Advent Calendar 22 – “Best thing ever?”

 

 

Hi you German-learning gladiators,

day 22 of our Advent calendar. It’s winter in the north. The days are cold and dark. And after a long day of building amazing cars and being demure, what are Germans looking forward to?
Exactly. Eating potatoes.
And then cuddling in front of the TV.
Yes, unlike laughing, cuddling is something Germans actually do. And the German word for to cuddle is

kuscheln

  • Maria will kuscheln.
  • Maria wants to cuddle.

And I have to say… I really like the sound of it. Kuscheln.  Like a really soft, cuddly pillow :).
All the more surprising that its origins are a command for high class hunting dogs. There was a time when they were trained in French and “Kusch! ” is the germanized version of French “Couche!” – the command to lie down.
Kuscheln is based on the French verb coucher, which means to lie down, and the reason it was imported was as a command for royal hunting dogs, which at the time were often trained in French. In fact, Kusch! is still in use as a somewhat vague command for dogs to go away and the verb kuschen is used to express the idea of shying away from something, not standing up to someone.

  • Maria und Thomas kuscheln.
  • Maria and Thomas are cuddling.
  • Thomas kuschelt sich in seinen neuen Bademantel.
  • Thomas snuggles into his bathrobe.
  • “Crazy news: Maria ist gestern mit dem neuen aus der IT nach Hause gegangen.”
    “Ja, aber sie haben nur gekuschelt, sagt sie.”
  • “Maria went home with the new guy from the IT department yesterday.”
    “Yeah, but they only cuddled, she says.”

  • Die Decke ist super kuschelig.
  • The blanket is super soft and cuddly.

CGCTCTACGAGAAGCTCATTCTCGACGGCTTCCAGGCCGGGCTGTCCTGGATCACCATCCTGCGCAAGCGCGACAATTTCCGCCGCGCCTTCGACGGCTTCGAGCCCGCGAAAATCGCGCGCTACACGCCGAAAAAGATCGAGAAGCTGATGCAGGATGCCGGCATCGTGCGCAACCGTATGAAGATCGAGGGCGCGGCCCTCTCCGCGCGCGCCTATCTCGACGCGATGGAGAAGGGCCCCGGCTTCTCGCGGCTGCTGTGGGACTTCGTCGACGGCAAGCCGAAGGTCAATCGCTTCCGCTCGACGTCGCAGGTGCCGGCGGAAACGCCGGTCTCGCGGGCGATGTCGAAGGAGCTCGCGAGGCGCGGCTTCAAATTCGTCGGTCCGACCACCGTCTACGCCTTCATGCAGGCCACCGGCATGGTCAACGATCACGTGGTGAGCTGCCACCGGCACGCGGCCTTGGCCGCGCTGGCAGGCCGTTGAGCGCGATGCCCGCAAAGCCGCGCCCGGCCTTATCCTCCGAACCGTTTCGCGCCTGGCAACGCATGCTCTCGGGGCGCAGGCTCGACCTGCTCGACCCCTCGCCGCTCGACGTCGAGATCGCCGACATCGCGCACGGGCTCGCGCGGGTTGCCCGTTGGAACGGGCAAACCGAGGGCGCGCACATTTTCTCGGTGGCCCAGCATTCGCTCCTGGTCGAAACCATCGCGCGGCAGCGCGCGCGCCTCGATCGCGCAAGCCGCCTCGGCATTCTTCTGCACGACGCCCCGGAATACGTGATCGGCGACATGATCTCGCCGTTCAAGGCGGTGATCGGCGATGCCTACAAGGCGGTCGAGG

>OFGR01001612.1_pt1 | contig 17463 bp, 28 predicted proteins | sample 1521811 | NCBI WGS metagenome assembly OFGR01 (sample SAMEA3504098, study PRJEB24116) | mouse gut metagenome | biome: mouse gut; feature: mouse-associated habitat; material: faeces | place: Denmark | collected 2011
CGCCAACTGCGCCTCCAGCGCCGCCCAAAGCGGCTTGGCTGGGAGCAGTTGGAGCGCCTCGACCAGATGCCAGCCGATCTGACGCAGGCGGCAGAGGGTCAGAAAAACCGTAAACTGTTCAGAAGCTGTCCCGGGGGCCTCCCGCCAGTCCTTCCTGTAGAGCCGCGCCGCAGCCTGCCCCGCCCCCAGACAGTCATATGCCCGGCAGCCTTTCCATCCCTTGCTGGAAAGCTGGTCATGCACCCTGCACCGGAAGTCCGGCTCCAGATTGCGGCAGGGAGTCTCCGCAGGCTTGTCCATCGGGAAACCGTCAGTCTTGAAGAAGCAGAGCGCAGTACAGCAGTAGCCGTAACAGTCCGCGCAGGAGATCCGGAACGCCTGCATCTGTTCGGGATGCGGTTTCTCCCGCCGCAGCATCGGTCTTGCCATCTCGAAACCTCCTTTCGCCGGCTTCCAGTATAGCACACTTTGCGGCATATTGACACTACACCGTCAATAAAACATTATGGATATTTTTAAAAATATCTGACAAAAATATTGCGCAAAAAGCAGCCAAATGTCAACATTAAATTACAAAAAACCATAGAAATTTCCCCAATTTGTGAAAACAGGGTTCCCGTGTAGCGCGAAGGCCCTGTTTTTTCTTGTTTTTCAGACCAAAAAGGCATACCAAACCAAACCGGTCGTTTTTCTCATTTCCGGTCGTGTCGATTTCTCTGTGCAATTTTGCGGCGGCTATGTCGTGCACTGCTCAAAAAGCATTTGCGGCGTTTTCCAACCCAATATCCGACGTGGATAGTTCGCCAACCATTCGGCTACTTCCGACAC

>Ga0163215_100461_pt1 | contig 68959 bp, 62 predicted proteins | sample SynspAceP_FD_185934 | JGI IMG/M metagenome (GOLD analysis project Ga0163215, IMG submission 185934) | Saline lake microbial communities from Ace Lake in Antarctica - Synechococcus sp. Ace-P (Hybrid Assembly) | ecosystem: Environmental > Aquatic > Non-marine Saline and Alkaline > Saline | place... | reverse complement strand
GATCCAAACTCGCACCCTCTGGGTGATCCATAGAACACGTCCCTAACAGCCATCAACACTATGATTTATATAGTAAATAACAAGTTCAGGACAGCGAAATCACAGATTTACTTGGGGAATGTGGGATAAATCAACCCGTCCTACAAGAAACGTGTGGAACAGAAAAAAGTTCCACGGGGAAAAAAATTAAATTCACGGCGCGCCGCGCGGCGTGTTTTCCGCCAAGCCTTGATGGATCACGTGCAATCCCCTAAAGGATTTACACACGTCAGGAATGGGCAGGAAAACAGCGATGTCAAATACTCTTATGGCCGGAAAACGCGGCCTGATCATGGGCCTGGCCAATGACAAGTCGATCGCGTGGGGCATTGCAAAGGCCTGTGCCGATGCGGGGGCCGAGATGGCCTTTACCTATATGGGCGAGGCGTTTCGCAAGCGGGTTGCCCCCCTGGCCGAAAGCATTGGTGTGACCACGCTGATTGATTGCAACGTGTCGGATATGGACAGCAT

Now, so far so good, but all this you could have found in dictionaries.
But I have a few really cool, colloquial Kuschel-words for you, that’ll make you sound super German. If you have a German partner or  German friends or German co-workers or a German Skype teacher or a German shephard… try one out. They’ll be really impressed. Well, except the shephard maybe :)

  • Der Bademantel hat einen hohen Kuschelfaktor.
  • The bathrobe has a high snuggle factor.
  • Oxytocin wird auch Kuschelhormon genannt.
  • Oxytocin is also called “cuddle hormone“.
    (It really is, even in newspapers)

  • Schatz, ich leide an Kuscheldefizitsyndrom.
  • Honey, I suffer from cuddle deficiency syndrome.
  • Schatz, ich bin unterkuschelt.
  • Honey, I’m “under cuddled”.

And there are many more like Kuschelalarm. Or Wiedergutmachkuscheln :).
So… this was kuscheln,  the German word for to cuddle and an absolute must have… and must do.
If you have questions or opinions or you want to try out some made up kuschel-words or  you want to send a kuschel-request out to the German learning community, just leave me a comment and maybe win today’s awesome (little) giveaway.
Have a great kuschel-laden day and bis morgen.

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Anonymous
Anonymous
5 years ago